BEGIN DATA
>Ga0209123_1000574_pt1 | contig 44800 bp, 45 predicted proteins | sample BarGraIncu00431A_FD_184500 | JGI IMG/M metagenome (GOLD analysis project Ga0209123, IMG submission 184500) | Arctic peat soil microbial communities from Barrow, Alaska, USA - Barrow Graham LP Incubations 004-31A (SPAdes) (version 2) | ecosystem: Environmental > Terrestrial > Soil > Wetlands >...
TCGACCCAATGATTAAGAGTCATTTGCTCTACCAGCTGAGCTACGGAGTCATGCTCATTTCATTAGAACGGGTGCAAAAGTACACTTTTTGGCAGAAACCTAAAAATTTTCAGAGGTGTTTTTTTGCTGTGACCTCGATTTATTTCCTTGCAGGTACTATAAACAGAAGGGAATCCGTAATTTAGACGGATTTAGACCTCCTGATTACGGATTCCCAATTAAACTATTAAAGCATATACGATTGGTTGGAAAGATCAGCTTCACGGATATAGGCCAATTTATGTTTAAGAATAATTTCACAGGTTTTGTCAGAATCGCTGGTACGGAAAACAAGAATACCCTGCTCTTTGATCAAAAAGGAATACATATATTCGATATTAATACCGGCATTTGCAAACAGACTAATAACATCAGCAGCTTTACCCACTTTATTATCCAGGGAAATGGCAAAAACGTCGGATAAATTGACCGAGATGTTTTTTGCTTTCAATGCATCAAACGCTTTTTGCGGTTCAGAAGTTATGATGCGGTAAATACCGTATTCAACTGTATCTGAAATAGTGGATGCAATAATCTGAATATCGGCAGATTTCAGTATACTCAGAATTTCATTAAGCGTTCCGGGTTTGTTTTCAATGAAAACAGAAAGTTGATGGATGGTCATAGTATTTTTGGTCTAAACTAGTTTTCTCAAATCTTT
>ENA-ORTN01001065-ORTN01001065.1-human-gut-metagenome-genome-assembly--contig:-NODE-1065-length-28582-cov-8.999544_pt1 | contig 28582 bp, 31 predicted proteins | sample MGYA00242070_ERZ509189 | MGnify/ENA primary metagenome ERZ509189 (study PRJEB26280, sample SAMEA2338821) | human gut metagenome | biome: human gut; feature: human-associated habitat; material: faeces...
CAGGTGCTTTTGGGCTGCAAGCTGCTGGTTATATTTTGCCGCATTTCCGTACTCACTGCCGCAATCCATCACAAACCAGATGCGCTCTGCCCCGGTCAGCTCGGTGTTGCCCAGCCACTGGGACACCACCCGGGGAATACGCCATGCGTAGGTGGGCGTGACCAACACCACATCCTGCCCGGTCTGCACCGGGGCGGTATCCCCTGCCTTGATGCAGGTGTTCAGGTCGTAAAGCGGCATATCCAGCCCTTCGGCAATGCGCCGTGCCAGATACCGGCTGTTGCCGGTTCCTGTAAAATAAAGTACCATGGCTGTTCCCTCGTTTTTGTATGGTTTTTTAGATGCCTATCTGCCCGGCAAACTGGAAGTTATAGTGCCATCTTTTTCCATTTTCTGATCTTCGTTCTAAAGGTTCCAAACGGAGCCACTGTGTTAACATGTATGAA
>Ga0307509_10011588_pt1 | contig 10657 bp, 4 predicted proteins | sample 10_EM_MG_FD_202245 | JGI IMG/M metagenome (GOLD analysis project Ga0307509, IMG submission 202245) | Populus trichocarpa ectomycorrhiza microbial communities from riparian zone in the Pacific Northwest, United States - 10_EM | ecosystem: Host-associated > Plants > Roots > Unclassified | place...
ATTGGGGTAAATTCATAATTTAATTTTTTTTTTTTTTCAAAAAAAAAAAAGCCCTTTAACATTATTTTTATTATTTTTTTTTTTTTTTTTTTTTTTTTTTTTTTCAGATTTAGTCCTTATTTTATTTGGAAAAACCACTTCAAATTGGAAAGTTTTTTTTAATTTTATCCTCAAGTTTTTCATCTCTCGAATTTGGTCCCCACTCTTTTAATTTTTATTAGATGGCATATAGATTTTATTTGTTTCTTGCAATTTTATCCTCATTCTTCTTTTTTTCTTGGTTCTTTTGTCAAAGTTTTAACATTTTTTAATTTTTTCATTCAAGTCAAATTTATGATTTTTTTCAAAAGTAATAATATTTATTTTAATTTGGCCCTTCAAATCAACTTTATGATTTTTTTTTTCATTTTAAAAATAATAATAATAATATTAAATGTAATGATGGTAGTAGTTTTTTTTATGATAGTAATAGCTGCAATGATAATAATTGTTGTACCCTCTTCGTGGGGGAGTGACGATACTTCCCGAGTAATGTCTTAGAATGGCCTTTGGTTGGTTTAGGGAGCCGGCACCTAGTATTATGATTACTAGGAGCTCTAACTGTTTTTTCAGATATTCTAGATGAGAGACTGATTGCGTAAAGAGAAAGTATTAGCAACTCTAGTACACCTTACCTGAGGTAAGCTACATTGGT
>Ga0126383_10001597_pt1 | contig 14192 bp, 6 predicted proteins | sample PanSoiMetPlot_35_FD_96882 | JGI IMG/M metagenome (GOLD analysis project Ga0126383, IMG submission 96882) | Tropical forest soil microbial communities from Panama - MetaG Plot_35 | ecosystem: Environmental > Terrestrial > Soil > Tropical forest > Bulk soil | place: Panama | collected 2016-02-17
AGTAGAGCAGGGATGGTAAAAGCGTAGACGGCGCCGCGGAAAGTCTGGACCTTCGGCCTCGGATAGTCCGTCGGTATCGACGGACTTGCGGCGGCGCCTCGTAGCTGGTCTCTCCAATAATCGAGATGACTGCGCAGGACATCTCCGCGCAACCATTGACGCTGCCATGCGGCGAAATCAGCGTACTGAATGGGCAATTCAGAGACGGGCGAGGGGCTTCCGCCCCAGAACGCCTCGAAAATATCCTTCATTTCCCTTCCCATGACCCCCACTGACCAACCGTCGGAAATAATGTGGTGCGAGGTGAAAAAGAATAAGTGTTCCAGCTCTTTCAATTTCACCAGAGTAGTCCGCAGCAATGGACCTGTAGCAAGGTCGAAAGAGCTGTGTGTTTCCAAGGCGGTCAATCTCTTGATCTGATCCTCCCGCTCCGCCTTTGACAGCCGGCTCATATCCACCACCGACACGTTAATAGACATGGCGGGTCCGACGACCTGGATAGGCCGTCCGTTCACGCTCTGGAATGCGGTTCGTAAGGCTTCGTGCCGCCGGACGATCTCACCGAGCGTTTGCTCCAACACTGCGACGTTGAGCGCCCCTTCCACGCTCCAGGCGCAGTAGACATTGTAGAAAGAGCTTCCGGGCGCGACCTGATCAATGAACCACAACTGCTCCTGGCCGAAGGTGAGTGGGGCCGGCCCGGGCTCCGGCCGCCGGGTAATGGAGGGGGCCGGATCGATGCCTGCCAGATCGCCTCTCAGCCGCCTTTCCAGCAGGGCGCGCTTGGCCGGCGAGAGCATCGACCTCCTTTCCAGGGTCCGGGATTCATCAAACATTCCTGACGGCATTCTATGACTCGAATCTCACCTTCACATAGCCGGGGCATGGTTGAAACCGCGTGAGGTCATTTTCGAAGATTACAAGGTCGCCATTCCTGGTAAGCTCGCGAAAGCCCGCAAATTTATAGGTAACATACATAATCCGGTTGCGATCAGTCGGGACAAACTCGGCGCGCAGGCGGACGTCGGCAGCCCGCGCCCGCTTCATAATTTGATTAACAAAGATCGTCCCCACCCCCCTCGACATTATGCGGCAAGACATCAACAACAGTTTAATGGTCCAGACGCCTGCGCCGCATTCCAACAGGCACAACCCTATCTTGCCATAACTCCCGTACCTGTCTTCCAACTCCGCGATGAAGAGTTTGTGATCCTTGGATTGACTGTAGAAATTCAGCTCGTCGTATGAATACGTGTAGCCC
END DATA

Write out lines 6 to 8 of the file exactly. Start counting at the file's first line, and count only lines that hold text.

ATTGGGGTAAATTCATAATTTAATTTTTTTTTTTTTTCAAAAAAAAAAAAGCCCTTTAACATTATTTTTATTATTTTTTTTTTTTTTTTTTTTTTTTTTTTTTTCAGATTTAGTCCTTATTTTATTTGGAAAAACCACTTCAAATTGGAAAGTTTTTTTTAATTTTATCCTCAAGTTTTTCATCTCTCGAATTTGGTCCCCACTCTTTTAATTTTTATTAGATGGCATATAGATTTTATTTGTTTCTTGCAATTTTATCCTCATTCTTCTTTTTTTCTTGGTTCTTTTGTCAAAGTTTTAACATTTTTTAATTTTTTCATTCAAGTCAAATTTATGATTTTTTTCAAAAGTAATAATATTTATTTTAATTTGGCCCTTCAAATCAACTTTATGATTTTTTTTTTCATTTTAAAAATAATAATAATAATATTAAATGTAATGATGGTAGTAGTTTTTTTTATGATAGTAATAGCTGCAATGATAATAATTGTTGTACCCTCTTCGTGGGGGAGTGACGATACTTCCCGAGTAATGTCTTAGAATGGCCTTTGGTTGGTTTAGGGAGCCGGCACCTAGTATTATGATTACTAGGAGCTCTAACTGTTTTTTCAGATATTCTAGATGAGAGACTGATTGCGTAAAGAGAAAGTATTAGCAACTCTAGTACACCTTACCTGAGGTAAGCTACATTGGT
>Ga0126383_10001597_pt1 | contig 14192 bp, 6 predicted proteins | sample PanSoiMetPlot_35_FD_96882 | JGI IMG/M metagenome (GOLD analysis project Ga0126383, IMG submission 96882) | Tropical forest soil microbial communities from Panama - MetaG Plot_35 | ecosystem: Environmental > Terrestrial > Soil > Tropical forest > Bulk soil | place: Panama | collected 2016-02-17
AGTAGAGCAGGGATGGTAAAAGCGTAGACGGCGCCGCGGAAAGTCTGGACCTTCGGCCTCGGATAGTCCGTCGGTATCGACGGACTTGCGGCGGCGCCTCGTAGCTGGTCTCTCCAATAATCGAGATGACTGCGCAGGACATCTCCGCGCAACCATTGACGCTGCCATGCGGCGAAATCAGCGTACTGAATGGGCAATTCAGAGACGGGCGAGGGGCTTCCGCCCCAGAACGCCTCGAAAATATCCTTCATTTCCCTTCCCATGACCCCCACTGACCAACCGTCGGAAATAATGTGGTGCGAGGTGAAAAAGAATAAGTGTTCCAGCTCTTTCAATTTCACCAGAGTAGTCCGCAGCAATGGACCTGTAGCAAGGTCGAAAGAGCTGTGTGTTTCCAAGGCGGTCAATCTCTTGATCTGATCCTCCCGCTCCGCCTTTGACAGCCGGCTCATATCCACCACCGACACGTTAATAGACATGGCGGGTCCGACGACCTGGATAGGCCGTCCGTTCACGCTCTGGAATGCGGTTCGTAAGGCTTCGTGCCGCCGGACGATCTCACCGAGCGTTTGCTCCAACACTGCGACGTTGAGCGCCCCTTCCACGCTCCAGGCGCAGTAGACATTGTAGAAAGAGCTTCCGGGCGCGACCTGATCAATGAACCACAACTGCTCCTGGCCGAAGGTGAGTGGGGCCGGCCCGGGCTCCGGCCGCCGGGTAATGGAGGGGGCCGGATCGATGCCTGCCAGATCGCCTCTCAGCCGCCTTTCCAGCAGGGCGCGCTTGGCCGGCGAGAGCATCGACCTCCTTTCCAGGGTCCGGGATTCATCAAACATTCCTGACGGCATTCTATGACTCGAATCTCACCTTCACATAGCCGGGGCATGGTTGAAACCGCGTGAGGTCATTTTCGAAGATTACAAGGTCGCCATTCCTGGTAAGCTCGCGAAAGCCCGCAAATTTATAGGTAACATACATAATCCGGTTGCGATCAGTCGGGACAAACTCGGCGCGCAGGCGGACGTCGGCAGCCCGCGCCCGCTTCATAATTTGATTAACAAAGATCGTCCCCACCCCCCTCGACATTATGCGGCAAGACATCAACAACAGTTTAATGGTCCAGACGCCTGCGCCGCATTCCAACAGGCACAACCCTATCTTGCCATAACTCCCGTACCTGTCTTCCAACTCCGCGATGAAGAGTTTGTGATCCTTGGATTGACTGTAGAAATTCAGCTCGTCGTATGAATACGTGTAGCCC